Stock of the week: Sailing into the third wave of Covid
The latest news on the coronavirus has not been positive for holiday makers, especially in the UK and Ireland. Flights are being cancelled, for example British Airways has furloughed most of its staff and Aer Lingus has dramatically reduced flights to European holiday destinations as travel restrictions remain in place.
Likewise, trans-Atlantic travel remains off limits for social purposes. The delta variant has taken hold in the UK and the number of cases are skyrocketing. While the death rates and hospitalisation levels are manageable for now, the concern is what will happen in a couple of weeks when the full effect of the rise in cases is felt.
For now, continued central bank support seems to be supporting risk sentiment and the FTSE 100 closed last week at a 1-month high, along with gains for other major global indices. However, we remain at an important juncture for risk sentiment, particularly Covid-sensitive sectors such as travel and tourism.
British Airways back using UK Government furlough scheme
So far, concerns about a third wave of Covid has not had an impact on risk sentiment or the share price of key travel stocks. IAG, the parent company of British Airways, rose by more than 1% on Friday, however the company has put most of its staff back on furlough as UK travel restrictions remain.
BA staff have mostly been put on flexible furlough, which means that they can also work part time. This is a sign that the company expects international travel to resume soon, but rising cases, particularly in the UK, makes the future for summer leisure travel uncertain.
Cruise ships quiver as Covid strikes again
Elsewhere, cruise liners including Royal Caribbean Group and Carnival Group both eked out small gains on Friday even though two guests on board a test run for Royal Caribbean’s Celebrity Millennium ship tested positive for Covid. So far, this story has gained little traction, however, after several cruise ships hosted huge numbers of Covid cases at the start of the pandemic, it will be interesting to see if this news puts prospective travellers off taking to the seas later this summer.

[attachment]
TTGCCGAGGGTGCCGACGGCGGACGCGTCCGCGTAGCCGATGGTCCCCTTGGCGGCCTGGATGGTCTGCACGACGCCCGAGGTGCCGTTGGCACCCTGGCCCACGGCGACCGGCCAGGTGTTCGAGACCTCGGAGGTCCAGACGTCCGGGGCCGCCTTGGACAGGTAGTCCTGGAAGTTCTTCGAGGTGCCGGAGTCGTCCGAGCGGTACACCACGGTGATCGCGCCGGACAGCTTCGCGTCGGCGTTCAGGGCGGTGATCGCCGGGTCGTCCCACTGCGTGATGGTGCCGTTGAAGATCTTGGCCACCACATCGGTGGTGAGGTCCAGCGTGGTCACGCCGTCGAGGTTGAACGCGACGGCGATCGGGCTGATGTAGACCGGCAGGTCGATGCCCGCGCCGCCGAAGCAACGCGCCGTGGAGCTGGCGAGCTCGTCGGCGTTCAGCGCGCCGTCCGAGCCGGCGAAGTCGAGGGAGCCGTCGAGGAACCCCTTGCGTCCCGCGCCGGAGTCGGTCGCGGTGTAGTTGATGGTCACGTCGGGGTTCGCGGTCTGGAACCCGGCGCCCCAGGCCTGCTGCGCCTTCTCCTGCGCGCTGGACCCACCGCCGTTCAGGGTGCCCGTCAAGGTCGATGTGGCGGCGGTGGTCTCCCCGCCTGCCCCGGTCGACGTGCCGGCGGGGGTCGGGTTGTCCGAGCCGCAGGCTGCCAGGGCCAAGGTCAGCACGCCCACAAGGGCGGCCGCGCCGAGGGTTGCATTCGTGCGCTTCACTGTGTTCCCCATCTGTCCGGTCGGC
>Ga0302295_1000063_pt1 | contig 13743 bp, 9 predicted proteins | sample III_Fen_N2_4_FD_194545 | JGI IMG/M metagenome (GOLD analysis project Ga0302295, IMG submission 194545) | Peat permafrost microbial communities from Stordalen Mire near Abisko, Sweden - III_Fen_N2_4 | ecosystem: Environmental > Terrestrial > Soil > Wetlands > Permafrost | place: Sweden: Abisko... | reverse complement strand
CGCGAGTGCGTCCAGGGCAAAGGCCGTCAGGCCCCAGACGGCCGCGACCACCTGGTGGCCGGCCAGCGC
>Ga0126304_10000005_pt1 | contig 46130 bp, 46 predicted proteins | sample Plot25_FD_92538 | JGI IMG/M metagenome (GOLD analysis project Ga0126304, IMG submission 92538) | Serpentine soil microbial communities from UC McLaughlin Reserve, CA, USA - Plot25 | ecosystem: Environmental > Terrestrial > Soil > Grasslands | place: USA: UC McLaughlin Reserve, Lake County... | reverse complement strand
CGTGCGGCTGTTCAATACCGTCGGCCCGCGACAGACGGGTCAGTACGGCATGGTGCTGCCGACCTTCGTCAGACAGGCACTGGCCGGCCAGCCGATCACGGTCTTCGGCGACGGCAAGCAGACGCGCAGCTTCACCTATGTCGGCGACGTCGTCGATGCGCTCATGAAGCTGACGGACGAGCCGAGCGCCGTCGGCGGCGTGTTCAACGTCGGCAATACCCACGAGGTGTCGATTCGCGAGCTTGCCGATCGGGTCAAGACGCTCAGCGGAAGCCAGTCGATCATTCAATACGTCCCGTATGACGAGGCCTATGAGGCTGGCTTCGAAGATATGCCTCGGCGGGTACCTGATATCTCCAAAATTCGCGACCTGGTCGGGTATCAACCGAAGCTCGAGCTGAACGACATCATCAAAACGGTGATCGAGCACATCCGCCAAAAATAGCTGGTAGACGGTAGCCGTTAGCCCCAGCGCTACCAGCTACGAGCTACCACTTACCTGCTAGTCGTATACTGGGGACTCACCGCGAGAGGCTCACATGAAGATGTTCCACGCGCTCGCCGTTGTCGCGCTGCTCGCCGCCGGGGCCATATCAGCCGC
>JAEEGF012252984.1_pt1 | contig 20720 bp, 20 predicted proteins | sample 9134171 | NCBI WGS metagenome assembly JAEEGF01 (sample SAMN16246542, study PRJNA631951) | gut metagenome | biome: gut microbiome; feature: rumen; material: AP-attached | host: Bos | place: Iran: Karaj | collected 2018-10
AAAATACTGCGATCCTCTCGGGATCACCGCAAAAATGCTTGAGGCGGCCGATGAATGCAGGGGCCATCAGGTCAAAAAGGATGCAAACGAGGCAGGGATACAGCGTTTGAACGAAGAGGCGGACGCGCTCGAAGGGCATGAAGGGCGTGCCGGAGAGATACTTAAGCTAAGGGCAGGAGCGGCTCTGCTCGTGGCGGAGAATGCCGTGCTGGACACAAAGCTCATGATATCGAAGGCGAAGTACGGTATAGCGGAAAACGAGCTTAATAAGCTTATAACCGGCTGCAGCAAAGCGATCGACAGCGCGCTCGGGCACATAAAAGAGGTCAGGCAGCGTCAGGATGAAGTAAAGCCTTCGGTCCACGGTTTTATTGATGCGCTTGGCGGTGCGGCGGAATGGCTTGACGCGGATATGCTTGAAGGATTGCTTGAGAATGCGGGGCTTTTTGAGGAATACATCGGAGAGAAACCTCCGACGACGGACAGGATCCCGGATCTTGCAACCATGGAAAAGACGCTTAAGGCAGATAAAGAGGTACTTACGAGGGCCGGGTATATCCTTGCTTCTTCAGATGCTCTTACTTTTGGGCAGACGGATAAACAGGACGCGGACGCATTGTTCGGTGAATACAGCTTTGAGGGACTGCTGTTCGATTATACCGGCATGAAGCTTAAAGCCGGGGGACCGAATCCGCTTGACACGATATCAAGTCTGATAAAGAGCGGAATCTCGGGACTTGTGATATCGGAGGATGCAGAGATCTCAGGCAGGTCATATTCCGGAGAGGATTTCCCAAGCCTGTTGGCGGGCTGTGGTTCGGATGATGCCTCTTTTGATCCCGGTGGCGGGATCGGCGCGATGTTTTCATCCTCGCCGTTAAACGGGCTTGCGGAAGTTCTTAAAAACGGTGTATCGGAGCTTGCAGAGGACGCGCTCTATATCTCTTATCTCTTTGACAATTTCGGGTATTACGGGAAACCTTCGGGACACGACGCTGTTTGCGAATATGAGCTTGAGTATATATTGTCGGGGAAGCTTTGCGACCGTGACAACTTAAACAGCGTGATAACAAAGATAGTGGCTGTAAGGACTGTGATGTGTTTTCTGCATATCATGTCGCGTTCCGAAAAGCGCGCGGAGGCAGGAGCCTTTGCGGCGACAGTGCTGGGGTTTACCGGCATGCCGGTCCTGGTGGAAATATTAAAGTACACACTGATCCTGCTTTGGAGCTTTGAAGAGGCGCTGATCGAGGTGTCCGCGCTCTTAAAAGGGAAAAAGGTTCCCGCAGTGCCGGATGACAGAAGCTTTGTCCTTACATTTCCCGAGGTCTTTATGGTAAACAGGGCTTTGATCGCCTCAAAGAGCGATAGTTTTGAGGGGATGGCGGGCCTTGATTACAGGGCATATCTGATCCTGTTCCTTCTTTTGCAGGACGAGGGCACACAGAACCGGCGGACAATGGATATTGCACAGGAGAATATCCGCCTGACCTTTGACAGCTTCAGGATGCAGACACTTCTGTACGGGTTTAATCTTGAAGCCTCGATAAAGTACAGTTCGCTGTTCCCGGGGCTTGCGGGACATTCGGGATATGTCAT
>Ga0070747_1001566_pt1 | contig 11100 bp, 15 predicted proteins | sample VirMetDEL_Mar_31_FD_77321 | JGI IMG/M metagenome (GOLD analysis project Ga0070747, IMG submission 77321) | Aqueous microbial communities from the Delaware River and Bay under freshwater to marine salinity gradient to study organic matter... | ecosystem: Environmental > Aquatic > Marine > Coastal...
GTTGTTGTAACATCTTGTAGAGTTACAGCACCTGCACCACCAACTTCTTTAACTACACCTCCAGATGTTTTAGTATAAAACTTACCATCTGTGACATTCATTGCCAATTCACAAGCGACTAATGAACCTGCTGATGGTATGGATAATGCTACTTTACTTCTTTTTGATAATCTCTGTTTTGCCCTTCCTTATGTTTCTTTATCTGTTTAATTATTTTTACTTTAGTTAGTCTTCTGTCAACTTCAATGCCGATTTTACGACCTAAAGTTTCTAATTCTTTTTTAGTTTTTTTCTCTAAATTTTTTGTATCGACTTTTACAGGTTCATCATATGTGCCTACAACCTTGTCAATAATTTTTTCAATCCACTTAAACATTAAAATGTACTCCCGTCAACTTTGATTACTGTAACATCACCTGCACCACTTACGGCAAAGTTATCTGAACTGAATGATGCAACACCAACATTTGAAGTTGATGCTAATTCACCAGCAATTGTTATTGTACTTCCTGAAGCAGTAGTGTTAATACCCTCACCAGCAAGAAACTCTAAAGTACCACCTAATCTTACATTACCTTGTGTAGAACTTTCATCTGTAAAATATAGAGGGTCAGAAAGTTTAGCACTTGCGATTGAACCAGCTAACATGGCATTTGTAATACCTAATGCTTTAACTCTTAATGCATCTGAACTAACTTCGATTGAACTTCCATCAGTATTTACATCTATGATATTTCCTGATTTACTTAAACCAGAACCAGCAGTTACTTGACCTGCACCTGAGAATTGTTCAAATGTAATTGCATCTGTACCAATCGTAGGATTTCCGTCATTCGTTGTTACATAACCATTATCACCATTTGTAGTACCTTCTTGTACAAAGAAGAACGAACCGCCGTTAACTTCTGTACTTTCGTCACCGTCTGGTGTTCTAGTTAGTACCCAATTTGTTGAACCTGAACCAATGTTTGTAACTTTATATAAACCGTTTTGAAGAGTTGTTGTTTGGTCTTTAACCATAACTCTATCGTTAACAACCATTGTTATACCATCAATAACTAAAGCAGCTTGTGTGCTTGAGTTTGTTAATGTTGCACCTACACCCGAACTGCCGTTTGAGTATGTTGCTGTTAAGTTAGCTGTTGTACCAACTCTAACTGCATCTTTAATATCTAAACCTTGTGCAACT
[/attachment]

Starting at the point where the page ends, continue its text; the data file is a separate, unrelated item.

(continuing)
After the cruise industry’s annus horribilus in 2020, hopes had been high for a return to sailing since more than 50% of American adults have been fully vaccinated against the virus. So far both Royal Caribbean and Carnival have said that their summer schedule of cruises will go ahead.
This leaves traders at a crossroads, the small outbreak aboard the Celebrity Millennium cruise ship could trigger two potential reactions: firstly, the fact that all on board had to have a negative covid test and be fully vaccinated before they could embark on the ship leaves some questions about how they came to catch the virus and how effective the vaccine is at limiting its effects. The second reaction is that the cruise industry may be rejoicing that the outbreak is only limited to two guests, which highlights how effective the vaccine is at reducing the transmission of coronavirus.
A third wave and the impact on travel stocks
We think that there could be a significant divergence between European and US tourism stocks’ performance in the coming months, with US companies able to operate pretty much as normal, as long as the Delta variant does not take hold in the US. Thus, we would prefer to take the optimistic view that two cases of Covid on the Celebrity Millennium ship did not lead to a larger and more deadly outbreak. Royal Caribbean Group’s share price is also at an interesting technical zone, it is close to the 61.8% retracement of the January to March 2020 decline in the share price, as you can see in the chart below. $93.00 is an important level for Royal Caribbean.
If the outbreak on the Millennium can be contained and cruises from the US can operate as normal this summer then we think that the share price can breach this important resistance zone and get back to $111, the 78.6% retracement of last year’s sell off. However, if the outbreak onboard the Celebrity Millennium escalates further between now and when the passengers disembark on Saturday, then the test run for this ship could be a PR disaster and we could see a sharp sell off at the start of this week.
Thus, at this stage, we would advocate a wait-and-see approach. While we think that pent-up demand and government stimulus cheques mean that the summer sailing season could be extremely fruitful for US cruise operators, we also think that these two factors need to happen for Royal Caribbean’s stock price to see further upside:
- Covid cases on the ship need stay at 2 people, suggesting that future outbreaks on cruise ships can be successfully contained and travellers can set sail with confidence that Covid risks can be managed.
- US covid cases need to stay stable and the Delta variant needs to avoid spreading throughout the US.
If either of these scenarios don’t play out, then we think that there could a sharp sell-off for the tourism sector on both sides of the Atlantic. For now, we prefer to be optimistic and will be watching the US cruise sector closely to see where the share price goes next.